Rachel Andrews is a journalist, cultural critic and essayist. Winner of the 2018 Hubert Butler Prize, Rachel has written for n + 1, Longreads , the London Review of Books, the Dublin Review and The Stinging Fly. She teaches on the media module of the MA in Creative Writing.
from an essay “The Turning”
My daughter tells me something I didn’t know. The most ancient starfish in the world is 400-million-years-old and comes from dinosaur times. Then she tells me something else that is new to me. Glitter pens are dangerous for fish and for the sea. That’s because the glitter breaks off and gets into the ocean, the fish eat it and they die.
She says this in a light tone, her manner matter-of-fact as I resolve anxiously to jettison glitter products from our lives, another in a series of attempts to mitigate a calamitous future I can intellectualize but cannot yet fathom. My daughter, eight-years-old, lives primarily in the present, although lately she has begun to imagine her way into a time to come, which currently involves marriage and children of her own. She is extremely interested in some of the workings of the female body: how an egg slowly grows into a baby inside of mother’s tummy, how mother must work long and hard to push that baby out. She is fascinated to know she was blue when she was born; she asks me time and again to re-enact the sharp, frightening cry she emitted at the moment of her arrival into the world.
My daughter is starting to find her way into the trouble of existence, starting to conceive of life as something wrought in bright and shade – and sometimes only in shade. For the most part, she continues to turn to me for explanations and for comfort, even though as I struggle to process the reality of our degrading planet, I am increasingly looking around for my own explanations, my own comfort. When I am fretful I might look to art, to literature, for a way to fully conceptualize the situation we find ourselves in.
Cathy Fitzgerald, who grew up in New Zealand and lives in rural Ireland, developed an eco-literacy workshop to help artists look at changes they can bring to their practice in response to the environmental-social emergency. Fitzgerald conducts her own eco-social art practice: it involves the transformation of her small local forest from monoculture plantation to mixed species woodland. It’s a way, she says, of “softly subverting” the stranglehold of industrial forestry, as well as the legacy of colonial land clearances. Fitzgerald holds her forest close: she looks for ways she can support its diversification by slow and selective thinning of the conifers, which opens up the space for native Ash seedlings to grow; she values its capacity to keep going in the face of the deadly fungal Ash-dieback disease that has swept from Europe across the Irish Sea. Her art practice also takes the form of blog posts, of photographs and videos. In the short film she named the black space: (resilience) of the ash night, she walks through the forest at night, rain tumbling, the black of the video images a reflection of the blackness beginning to engulf the earth. Yet all the while her camera captures the straight slim shoots of the young Ash trees coming up from the ground. All that “quiet, relentless growing,” writes Fitzgerald in a blog post. All that pushing upwards, despite it all.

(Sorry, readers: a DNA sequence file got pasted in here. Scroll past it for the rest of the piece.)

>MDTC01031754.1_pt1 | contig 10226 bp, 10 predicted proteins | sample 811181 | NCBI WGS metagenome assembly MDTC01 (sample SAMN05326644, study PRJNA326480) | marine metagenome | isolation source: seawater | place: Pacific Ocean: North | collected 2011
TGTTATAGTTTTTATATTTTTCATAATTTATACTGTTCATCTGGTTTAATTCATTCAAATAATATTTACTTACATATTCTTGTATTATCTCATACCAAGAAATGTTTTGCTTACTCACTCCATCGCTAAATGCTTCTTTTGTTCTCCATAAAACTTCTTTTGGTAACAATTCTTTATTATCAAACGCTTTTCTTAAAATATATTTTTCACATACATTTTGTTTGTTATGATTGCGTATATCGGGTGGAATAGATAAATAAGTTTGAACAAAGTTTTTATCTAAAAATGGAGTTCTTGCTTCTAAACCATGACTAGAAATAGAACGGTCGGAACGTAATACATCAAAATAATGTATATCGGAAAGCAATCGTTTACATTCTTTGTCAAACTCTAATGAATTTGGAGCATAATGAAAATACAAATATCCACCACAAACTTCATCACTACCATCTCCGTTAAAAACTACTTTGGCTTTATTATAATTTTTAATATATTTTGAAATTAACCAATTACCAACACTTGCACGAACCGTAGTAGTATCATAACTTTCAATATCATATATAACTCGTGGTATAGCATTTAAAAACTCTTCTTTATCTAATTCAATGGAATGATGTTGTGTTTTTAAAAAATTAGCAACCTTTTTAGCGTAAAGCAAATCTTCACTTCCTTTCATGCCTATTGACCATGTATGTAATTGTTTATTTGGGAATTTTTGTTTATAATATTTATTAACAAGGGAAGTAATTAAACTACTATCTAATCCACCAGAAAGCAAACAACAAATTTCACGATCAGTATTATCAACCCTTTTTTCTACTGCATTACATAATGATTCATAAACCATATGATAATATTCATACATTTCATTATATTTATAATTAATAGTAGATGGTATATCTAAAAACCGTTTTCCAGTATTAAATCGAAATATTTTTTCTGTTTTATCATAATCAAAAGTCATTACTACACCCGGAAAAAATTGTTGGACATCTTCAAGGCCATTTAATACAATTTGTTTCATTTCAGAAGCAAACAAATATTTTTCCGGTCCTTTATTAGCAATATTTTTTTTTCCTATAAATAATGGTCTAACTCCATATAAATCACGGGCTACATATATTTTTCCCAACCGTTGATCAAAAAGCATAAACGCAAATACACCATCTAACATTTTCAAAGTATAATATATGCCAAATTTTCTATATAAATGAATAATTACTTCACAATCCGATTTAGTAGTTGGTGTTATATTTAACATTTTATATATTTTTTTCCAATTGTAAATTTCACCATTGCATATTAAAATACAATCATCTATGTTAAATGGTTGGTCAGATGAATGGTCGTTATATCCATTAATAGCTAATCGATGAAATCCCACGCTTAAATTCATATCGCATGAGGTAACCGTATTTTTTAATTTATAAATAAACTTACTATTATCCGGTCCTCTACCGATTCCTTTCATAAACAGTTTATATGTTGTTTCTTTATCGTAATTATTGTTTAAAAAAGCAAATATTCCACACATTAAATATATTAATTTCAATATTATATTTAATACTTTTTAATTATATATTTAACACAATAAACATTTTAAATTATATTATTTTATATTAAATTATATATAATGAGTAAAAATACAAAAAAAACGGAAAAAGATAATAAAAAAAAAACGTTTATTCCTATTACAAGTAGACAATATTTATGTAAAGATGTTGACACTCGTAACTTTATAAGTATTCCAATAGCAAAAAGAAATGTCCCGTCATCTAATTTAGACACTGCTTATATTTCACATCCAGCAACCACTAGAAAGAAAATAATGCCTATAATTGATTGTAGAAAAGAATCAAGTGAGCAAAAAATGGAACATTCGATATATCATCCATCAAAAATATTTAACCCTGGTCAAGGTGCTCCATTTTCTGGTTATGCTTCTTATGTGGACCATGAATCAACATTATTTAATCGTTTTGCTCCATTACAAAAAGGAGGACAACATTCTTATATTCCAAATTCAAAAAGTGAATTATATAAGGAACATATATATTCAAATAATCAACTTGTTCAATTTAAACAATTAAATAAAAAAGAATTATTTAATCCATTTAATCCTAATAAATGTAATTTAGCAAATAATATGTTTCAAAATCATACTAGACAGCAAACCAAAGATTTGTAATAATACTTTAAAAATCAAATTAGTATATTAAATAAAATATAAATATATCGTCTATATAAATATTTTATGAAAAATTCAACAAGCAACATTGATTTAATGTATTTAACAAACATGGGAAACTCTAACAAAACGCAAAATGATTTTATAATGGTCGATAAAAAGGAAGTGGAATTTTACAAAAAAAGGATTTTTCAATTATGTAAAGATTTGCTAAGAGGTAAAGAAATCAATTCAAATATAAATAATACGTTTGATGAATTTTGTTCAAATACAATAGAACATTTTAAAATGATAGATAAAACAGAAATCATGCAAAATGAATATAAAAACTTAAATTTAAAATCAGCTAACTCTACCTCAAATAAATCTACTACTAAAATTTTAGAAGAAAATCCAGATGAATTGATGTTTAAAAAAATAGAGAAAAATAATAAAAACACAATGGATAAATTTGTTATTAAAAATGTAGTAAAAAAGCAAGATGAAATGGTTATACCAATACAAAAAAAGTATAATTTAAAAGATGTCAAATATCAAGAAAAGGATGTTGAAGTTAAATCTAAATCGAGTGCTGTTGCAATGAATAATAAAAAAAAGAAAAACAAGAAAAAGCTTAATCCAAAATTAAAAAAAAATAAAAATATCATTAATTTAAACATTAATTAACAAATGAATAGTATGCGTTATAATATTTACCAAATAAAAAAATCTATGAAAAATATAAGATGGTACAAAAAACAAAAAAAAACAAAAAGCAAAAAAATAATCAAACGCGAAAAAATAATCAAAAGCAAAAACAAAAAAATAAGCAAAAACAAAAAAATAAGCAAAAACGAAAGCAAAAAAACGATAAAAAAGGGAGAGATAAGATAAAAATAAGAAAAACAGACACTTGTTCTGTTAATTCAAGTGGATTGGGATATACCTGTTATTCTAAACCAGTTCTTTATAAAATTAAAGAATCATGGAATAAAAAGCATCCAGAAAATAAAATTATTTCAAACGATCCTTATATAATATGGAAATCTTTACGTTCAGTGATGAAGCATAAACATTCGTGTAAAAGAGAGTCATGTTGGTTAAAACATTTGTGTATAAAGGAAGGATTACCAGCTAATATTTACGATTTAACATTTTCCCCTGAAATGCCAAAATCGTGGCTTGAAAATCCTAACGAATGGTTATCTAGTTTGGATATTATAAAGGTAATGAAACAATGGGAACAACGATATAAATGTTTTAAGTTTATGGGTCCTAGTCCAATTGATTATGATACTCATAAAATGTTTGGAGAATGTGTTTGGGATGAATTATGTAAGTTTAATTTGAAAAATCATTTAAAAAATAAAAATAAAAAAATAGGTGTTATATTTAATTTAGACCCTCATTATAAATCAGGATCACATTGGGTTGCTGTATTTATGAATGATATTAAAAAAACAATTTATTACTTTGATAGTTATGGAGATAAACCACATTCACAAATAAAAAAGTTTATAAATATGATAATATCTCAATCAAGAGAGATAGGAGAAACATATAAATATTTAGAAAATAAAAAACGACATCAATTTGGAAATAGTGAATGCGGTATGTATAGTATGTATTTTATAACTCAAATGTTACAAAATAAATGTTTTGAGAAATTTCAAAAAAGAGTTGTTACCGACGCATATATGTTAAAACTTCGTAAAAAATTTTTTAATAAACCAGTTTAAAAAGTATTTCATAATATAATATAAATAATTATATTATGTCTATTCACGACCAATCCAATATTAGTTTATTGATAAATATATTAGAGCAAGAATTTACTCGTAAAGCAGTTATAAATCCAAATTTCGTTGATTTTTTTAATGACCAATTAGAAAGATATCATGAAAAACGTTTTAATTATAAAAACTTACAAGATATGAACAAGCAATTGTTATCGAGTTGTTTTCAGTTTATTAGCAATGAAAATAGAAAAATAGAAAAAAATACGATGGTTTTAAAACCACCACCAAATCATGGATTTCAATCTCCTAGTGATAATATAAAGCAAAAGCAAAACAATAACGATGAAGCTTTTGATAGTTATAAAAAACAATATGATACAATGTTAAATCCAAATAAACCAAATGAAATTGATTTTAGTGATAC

Thatcher said there was no alternative. Fukuyama announced the end of history. I grew up at the feet of those who worshipped individualism, you versus me, humanity ascendant over the planet. I got the hard sell, as Naomi Klein has termed it. But my daughter thinks about the world around her in a way I did not. That she has been on the schools’ climate strikes, that she has carried a home-made sign that depicts the planet on fire, that she asks me if the earth is healthy and I have to reply that it is not, means her consciousness, if nothing else, is elevated – and mine can only rush to catch up. The philosopher Glenn Albrecht has invented the term solastalgia, to give expression to the very real distress caused by negative environmental change. As the modern-day plague and the burning sun come gunning for us, I feel the experience of solastalgia up close and present, a dread rising. At the end of The Great Derangement, which Amitav Ghosh wrote to try and understand why literary writers, along with artists, have not addressed the issue of climate change, he offers no false hope, but, unlike me, he eschews despair. He sees the future in my daughter’s generation, wants to believe that as she and those who follow her come into awareness, they will see the natural world for the living presence it is, will reach out to other beings, respect them, find kinship, make connections. It is this vision – which is not a new vision, but is surely new for our scientific, rationalist, technological age – that, he says, will find its expression in “a transformed and renewed art and literature.”
At her workshop, Cathy Fitzgerald suggested something similar. If we are to face the uncertainty, then we can only do so by turning one towards the other, by linking arms across consciousnesses both human and not. We must walk together with the land, inside the darkness and the resilience.
TOMORROW: “Arctic “by Cathy Ryan and “Head-Land” by Elaine Desmond